Research & Analysis by Alicia H. Munnell

State and Local Government Employees Without Social Security Coverage: What Percentage Will Earn Pension Benefits That Fall Short of Social Security Equivalence?
from Social Security Bulletin, Vol. 82, No. 3 (released August 2022)
by Jean-Pierre Aubry, Siyan Liu, Alicia H. Munnell, Laura D. Quinby, and Glenn R. Springstead

Social Security is designed to provide a base of retirement income, to be supplemented in part by employer-sponsored retirement plans. However, approximately one-quarter of state and local government employees are not covered by Social Security, which federal law allows if their employer-provided plans provide comparable benefits. Yet many public pensions are less generous for recent hires, raising questions of whether those plans will still provide Social Security–equivalent benefits. The authors analyze 66 plans and project that a significant minority of them are likely to fall short of providing Social Security–equivalent benefits, potentially affecting 750,000 to 1 million noncovered workers annually.

Pensions for State and Local Government Workers Not Covered by Social Security: Do Benefits Meet Federal Standards?
from Social Security Bulletin, Vol. 80, No. 3 (released August 2020)
by Laura D. Quinby, Jean-Pierre Aubry, and Alicia H. Munnell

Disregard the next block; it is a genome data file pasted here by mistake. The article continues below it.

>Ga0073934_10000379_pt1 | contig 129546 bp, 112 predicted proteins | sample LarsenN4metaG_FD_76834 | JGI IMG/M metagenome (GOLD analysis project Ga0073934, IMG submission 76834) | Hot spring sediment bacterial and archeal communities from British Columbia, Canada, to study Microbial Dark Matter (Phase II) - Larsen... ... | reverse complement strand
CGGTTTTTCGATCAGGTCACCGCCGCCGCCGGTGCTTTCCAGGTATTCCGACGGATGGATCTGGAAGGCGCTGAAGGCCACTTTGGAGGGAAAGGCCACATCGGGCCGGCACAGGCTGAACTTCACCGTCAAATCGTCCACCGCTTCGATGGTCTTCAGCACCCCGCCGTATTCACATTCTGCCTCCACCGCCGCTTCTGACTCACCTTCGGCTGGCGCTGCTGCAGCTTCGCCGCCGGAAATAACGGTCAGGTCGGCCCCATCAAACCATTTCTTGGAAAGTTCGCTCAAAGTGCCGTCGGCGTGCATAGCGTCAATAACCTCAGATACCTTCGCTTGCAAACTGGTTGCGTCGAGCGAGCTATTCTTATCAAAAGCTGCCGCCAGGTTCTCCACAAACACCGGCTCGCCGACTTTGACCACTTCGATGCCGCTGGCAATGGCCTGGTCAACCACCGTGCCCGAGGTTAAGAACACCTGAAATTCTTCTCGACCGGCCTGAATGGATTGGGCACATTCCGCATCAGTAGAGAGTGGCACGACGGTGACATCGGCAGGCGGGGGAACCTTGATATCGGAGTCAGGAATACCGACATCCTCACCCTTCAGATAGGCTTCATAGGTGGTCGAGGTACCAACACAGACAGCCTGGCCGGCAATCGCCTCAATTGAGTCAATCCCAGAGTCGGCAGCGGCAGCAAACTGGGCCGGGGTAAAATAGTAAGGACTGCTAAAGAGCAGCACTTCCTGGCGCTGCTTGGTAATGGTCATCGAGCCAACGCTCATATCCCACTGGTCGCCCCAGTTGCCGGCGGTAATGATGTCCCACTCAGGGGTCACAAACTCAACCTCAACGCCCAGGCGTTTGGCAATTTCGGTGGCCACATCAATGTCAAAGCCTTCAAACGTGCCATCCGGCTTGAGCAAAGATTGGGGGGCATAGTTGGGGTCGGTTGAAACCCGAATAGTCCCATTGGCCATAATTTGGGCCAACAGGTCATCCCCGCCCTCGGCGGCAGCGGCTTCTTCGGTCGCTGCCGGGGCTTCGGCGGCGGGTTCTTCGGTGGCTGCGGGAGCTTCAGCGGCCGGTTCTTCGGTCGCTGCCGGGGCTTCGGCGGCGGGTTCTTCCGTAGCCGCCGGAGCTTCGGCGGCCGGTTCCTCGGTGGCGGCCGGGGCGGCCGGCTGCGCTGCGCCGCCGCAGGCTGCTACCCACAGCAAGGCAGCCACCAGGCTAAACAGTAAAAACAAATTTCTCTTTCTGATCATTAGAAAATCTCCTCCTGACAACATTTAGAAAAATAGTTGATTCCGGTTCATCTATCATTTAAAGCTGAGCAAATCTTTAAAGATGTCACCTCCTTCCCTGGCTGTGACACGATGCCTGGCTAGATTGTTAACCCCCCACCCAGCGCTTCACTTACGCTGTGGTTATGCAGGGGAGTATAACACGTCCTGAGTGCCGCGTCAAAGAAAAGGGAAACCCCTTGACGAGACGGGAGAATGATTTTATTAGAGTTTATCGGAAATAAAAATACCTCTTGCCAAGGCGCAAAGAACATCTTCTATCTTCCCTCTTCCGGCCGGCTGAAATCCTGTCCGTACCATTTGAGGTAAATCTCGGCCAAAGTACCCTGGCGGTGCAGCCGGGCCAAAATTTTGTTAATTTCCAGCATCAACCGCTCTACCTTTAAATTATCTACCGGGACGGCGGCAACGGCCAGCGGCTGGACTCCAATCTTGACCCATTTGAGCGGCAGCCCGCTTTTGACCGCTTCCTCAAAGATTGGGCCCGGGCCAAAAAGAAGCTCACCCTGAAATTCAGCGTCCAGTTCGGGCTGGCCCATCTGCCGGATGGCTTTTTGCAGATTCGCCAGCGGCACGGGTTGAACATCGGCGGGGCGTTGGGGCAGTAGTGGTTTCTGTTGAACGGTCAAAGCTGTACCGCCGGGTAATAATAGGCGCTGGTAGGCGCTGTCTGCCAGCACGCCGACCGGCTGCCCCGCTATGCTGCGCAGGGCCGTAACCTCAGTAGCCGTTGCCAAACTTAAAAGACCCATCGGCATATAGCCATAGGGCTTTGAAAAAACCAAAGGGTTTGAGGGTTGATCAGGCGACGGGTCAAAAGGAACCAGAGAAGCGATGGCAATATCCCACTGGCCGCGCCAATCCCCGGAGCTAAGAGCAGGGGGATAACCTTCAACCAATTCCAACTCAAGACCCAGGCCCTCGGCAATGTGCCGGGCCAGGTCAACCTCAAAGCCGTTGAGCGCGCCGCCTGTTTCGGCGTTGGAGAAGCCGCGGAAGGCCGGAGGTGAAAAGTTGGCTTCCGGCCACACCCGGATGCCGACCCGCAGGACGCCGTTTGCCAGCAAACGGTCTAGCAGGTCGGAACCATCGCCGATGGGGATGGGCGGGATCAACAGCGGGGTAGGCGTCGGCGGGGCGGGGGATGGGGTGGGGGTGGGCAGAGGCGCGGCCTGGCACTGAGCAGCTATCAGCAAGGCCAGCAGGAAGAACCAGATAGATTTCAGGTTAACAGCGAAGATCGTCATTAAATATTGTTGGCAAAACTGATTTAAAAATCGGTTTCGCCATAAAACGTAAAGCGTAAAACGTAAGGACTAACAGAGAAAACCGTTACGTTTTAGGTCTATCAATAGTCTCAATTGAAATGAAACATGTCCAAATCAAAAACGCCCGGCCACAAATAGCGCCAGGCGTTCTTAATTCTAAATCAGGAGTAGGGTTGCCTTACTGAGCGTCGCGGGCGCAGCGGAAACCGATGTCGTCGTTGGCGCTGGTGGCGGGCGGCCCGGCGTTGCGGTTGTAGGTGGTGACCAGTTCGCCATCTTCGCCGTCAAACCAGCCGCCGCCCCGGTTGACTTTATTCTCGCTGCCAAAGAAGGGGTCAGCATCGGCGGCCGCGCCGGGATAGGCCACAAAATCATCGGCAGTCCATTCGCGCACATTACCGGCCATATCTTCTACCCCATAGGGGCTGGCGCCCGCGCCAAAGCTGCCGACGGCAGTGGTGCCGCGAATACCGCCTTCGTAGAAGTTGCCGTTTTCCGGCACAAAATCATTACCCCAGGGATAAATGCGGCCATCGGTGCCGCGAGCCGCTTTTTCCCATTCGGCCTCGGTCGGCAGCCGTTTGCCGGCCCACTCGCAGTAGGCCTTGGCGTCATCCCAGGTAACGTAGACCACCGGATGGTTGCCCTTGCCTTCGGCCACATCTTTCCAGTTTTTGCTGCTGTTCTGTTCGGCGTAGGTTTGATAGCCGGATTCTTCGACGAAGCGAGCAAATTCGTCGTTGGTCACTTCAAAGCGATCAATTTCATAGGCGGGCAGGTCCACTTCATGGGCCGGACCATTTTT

Federal law allows certain state and local governments to exclude employees from Social Security coverage if the employees are provided with a sufficiently generous pension. Approximately 6.5 million such workers were not covered by Social Security in 2018. Retirement systems for noncovered workers have become less generous in recent years, and a few plans could exhaust their trust funds within the next decade, putting beneficiaries at risk. This article examines data from a variety of sources to assess whether state and local governments currently satisfy the federal standards for retirement plan sufficiency and whether the standards ensure benefits equivalent to those from Social Security.

How Do Trends in Women's Labor Force Activity and Marriage Patterns Affect Social Security Replacement Rates?
from Social Security Bulletin, Vol. 73, No. 4 (released November 2013)
by April Yanyuan Wu, Nadia S. Karamcheva, Alicia H. Munnell, and Patrick J. Purcell

Changes in the role of women in the economy and in the family have affected both the amount and the type of Social Security benefits they receive in retirement. Women's labor force participation rate increased from less than 40 percent in 1950 to more than 70 percent in 2011. Over much of the same period, marriage rates fell and divorce rates rose. This article examines how women's higher earnings and lower marriage rates have affected Social Security replacement rates over time for individuals and for households.

What Determines 401(k) Participation and Contributions?
from Social Security Bulletin, Vol. 64, No. 3 (released January 2003)
by Alicia H. Munnell, Annika Sundén, and Catherine Taylor

In addition to variables such as age, income, and job tenure, the length of an employee's planning horizon is a crucial factor affecting participation in and contribution to a 401(k) plan. On the plan side, the most important factors are the availability of matching contributions from the employer and the ability of employees to gain access to their funds before retirement through borrowing. Good information about the need for retirement savings and good plan design could significantly increase eligible employees' participation and contributions.

Social Security and Private Saving: Another Look
from Social Security Bulletin, Vol. 42, No. 5 (released May 1979)
by Robert J. Barro, Michael Darby, Martin Feldstein, and Alicia H. Munnell